A Fine and Private Place and Ekaterina Sedia's The Secret History of Moscow. For years I've listed Beagle as a favorite author, based on The Last Unicorn and The Innkeeper's Song primarily, but I hadn't read this, which I know some consider his best. And I've been hearing good things about Sedia's book. I may be saving them until our next book club meeting, because it's my turn to bring a book, and I suspect either would be an acceptable suggestion.
I also got a CD I've been keeping an eye out for years--John Kay's Heretics & Privateers. When I was living in West Michigan, there was an independent, non-commercial radio station that played an incredibly diverse mix of music, but at the time leaning toward folk/singer-songwriter-type music (with a fair amount of jazz and blues as well). John Kay was the singer for Steppenwolf (well before my time...), but solo he sings a sort of folk-blues. The title track begins:
Work and worry's all she's knownAnd shortly after that is this cutting line that I love, "God bless the company / for two weeks severance pay."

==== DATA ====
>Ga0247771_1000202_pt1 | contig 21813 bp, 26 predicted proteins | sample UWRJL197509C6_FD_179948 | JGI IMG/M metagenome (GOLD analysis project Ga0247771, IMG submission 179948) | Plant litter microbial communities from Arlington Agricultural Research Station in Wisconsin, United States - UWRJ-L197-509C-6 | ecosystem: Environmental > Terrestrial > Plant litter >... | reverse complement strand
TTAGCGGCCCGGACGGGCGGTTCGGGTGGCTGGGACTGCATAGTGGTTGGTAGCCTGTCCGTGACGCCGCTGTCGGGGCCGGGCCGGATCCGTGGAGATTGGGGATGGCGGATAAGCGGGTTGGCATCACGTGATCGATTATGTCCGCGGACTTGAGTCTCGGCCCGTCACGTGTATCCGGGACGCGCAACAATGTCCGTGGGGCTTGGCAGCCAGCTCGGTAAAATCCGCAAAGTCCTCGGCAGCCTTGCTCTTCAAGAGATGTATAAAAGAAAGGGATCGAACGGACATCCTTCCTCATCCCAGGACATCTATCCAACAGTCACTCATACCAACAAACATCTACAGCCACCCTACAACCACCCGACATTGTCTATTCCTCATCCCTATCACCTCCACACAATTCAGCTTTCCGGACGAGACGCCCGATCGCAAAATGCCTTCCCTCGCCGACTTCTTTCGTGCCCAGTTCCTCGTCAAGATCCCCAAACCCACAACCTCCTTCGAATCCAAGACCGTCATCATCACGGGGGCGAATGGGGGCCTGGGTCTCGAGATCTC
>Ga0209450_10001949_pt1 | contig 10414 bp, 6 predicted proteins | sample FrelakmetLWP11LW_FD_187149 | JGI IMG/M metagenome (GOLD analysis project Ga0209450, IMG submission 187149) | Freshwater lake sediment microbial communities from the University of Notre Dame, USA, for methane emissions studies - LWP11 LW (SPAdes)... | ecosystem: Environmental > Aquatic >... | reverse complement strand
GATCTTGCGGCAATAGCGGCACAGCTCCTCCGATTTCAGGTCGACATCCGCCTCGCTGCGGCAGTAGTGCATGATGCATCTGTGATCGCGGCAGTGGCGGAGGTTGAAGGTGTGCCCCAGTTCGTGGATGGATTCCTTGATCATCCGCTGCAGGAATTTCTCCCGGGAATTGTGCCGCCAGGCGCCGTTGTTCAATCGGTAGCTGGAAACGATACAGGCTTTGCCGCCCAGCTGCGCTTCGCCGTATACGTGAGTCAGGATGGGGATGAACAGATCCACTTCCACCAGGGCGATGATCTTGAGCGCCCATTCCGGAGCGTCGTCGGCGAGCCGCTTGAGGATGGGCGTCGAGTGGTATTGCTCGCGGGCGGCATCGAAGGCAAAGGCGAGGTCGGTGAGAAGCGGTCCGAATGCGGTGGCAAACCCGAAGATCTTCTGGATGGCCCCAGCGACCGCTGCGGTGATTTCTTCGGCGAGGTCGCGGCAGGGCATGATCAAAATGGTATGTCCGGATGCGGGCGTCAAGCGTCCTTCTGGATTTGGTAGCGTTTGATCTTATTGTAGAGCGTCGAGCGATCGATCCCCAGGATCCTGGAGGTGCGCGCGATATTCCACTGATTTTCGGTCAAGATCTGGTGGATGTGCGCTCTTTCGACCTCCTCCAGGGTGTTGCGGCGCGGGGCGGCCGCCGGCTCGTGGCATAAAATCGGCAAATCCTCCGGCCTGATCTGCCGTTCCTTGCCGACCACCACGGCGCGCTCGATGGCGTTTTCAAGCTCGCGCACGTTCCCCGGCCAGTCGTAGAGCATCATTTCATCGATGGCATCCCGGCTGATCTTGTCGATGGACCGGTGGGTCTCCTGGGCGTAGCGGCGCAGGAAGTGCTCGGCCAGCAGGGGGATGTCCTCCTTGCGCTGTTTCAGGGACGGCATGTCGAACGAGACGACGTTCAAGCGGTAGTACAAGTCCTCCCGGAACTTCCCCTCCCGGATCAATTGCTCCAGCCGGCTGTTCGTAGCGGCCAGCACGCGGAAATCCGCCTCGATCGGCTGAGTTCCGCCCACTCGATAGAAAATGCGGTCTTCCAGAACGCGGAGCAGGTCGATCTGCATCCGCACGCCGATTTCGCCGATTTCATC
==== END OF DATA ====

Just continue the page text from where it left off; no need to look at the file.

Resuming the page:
Lived golden rule since the day she was born
Through all these troubled years
She raised her family, there was no time for tears
She's done her best, the kids are grown
She prayed each day for a life of her own
Last night she disappeared
She's joined another tribe, the heretics and privateers.
I've never found another station that plays this music--it's too recent (early aughts) for classic rock-type stations but too much like older music to find a comfortable home on other stations. I imagine it had some airplay on NPR and similar stations at the time, but if so it's not one I've heard since moving away from Grand Rapids. So, thanks WYCE.